Friday, 28 August 2009 | Written by Andrew Levy Employment
That there will be legislative changes affecting labour brokers is now certain, although the form it will take remains to be seen. There are those in Government who maintain that a ban is the only answer,but this would rank as a folly equal to the Skills Develoment Act. If it survives, however, the most probable outcomes are in themselves of great significance to employers. Firstly, there will be a responsibility that falls on the user of brokered labour to ensure that dismissals are fair – substantively and procedurally.
This requirement is logically sound, supportable, and can be taken in the stride of any employer who wishes to without any difficulty. We will focus on some of these issues in another note.
Far more significant are noises indicating that it will become ‘unfair’ or unlawful to pay brokered labour less, in aggregate, than those permanent employees that they work alongside. Government are blithely talking about the ‘benefits’ package, however, there is a very vague and poor understanding of what benefits are, or are not. This in itself will create huge confusion. However, this is not the nub of the issue.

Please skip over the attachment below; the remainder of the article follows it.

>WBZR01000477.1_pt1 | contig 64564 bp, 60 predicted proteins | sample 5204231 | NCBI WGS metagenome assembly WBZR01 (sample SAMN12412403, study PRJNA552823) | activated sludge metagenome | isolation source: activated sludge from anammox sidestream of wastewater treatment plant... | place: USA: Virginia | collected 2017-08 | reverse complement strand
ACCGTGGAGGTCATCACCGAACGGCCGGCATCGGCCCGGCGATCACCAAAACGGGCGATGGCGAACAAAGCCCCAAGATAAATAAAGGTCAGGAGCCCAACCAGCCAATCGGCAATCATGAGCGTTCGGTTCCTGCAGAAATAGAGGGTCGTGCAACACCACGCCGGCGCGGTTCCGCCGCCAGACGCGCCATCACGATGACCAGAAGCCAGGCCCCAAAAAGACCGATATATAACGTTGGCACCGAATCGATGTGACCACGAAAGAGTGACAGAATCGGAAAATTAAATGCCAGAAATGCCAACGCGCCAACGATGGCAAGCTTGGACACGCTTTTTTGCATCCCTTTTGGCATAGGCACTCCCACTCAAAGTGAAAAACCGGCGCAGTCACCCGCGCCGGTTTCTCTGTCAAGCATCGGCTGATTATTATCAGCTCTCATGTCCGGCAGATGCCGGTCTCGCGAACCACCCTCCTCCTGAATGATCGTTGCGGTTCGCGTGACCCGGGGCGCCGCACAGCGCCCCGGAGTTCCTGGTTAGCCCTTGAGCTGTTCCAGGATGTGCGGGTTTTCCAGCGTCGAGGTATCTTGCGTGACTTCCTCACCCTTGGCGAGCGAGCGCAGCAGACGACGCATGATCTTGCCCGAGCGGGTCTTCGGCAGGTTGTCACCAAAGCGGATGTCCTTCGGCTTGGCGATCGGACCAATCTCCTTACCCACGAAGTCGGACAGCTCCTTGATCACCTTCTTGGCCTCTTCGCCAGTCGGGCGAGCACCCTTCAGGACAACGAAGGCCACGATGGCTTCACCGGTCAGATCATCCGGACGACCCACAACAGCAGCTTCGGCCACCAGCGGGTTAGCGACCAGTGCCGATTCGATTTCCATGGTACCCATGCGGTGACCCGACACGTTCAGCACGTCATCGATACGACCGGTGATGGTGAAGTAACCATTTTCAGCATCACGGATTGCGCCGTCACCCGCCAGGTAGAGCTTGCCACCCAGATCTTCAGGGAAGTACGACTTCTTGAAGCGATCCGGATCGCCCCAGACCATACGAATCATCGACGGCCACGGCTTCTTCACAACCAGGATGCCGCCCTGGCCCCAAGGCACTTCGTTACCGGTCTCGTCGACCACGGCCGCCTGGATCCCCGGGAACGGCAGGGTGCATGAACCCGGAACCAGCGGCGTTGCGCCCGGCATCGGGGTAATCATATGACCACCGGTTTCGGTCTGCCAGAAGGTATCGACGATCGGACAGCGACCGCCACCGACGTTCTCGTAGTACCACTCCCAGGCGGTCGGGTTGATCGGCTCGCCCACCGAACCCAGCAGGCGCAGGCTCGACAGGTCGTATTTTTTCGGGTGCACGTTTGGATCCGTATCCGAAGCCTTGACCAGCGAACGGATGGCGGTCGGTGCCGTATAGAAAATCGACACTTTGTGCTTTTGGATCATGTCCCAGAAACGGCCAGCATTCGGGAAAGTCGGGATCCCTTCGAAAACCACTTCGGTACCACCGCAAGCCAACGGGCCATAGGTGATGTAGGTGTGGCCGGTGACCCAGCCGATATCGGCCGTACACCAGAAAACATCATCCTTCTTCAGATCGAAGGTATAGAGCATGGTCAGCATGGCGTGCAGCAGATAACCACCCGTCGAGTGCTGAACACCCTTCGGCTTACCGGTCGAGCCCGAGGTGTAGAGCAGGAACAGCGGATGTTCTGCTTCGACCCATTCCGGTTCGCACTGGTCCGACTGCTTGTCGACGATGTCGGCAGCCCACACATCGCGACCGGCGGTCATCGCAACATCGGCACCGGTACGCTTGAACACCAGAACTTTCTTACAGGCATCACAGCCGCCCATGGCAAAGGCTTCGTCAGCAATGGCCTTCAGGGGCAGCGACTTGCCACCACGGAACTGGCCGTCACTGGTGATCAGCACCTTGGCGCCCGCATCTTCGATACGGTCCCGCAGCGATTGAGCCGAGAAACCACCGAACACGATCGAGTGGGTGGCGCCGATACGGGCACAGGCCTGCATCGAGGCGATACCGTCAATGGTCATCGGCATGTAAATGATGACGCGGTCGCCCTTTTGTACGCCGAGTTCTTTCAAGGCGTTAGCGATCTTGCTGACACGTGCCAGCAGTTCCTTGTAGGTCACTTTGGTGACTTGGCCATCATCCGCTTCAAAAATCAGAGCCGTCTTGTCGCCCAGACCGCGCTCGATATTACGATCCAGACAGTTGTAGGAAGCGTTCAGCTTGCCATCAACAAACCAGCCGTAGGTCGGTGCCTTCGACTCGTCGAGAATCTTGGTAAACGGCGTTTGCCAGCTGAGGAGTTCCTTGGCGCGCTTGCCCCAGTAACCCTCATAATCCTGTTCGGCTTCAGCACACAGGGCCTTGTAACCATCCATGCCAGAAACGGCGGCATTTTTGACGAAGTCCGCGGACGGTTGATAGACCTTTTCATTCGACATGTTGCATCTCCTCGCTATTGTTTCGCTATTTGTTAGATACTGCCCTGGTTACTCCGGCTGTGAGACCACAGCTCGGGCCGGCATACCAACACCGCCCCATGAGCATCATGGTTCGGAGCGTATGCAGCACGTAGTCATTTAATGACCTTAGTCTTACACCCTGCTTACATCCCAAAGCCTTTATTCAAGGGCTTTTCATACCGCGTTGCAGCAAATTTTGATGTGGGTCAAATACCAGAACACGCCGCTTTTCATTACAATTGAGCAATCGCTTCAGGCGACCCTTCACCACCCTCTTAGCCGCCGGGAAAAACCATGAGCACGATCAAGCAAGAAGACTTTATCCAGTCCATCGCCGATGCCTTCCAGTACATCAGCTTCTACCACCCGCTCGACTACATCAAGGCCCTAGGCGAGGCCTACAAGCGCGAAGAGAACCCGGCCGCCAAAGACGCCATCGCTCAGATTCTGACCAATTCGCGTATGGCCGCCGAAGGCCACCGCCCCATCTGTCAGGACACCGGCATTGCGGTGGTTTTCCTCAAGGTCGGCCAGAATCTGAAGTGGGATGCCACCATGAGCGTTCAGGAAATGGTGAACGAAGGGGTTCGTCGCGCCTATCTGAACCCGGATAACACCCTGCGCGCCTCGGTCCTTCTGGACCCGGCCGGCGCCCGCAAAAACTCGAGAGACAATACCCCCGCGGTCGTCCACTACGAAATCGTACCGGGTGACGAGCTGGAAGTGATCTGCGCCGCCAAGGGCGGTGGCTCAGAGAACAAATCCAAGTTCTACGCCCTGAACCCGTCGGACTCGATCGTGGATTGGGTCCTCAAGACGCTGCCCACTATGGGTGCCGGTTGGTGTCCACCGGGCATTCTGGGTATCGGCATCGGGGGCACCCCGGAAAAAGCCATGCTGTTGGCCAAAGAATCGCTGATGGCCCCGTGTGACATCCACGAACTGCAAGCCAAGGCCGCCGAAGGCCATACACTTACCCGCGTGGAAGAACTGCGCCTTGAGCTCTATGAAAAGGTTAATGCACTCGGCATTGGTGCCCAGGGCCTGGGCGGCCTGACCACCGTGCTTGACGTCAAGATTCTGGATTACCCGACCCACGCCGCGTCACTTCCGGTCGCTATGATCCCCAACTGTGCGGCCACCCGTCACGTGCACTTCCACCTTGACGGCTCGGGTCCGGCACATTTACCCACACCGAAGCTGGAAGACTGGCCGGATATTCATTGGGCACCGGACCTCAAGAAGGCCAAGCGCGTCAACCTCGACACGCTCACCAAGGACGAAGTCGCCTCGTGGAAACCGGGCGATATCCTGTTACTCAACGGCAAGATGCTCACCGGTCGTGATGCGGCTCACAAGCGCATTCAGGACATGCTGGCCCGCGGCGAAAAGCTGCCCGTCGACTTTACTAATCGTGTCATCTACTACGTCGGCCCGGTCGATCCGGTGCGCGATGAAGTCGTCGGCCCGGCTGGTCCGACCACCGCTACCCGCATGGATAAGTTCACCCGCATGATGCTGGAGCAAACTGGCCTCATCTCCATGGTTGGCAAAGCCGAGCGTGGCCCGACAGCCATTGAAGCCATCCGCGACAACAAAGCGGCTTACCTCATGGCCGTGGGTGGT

At its heart, is the fact that it would represent a huge increase in minimum wages, as well as placing a responsibility on the private employer to provide the basic health and retirement plans that government should be doing – another obligation upon which it is failing to deliver.
Equally importantly, is that it will represent a huge increase in employment costs for the employer, and this will simply result in further ‘lump’ employment (a term used to describe employment which is not registered, and which is completely outside of the regulatory and tax environment), as well as massive labour displacement.
Employers who rely on brokered labour would do well to start thinking about how they will repond to these changes, which could come late this year, or more probably, early next year.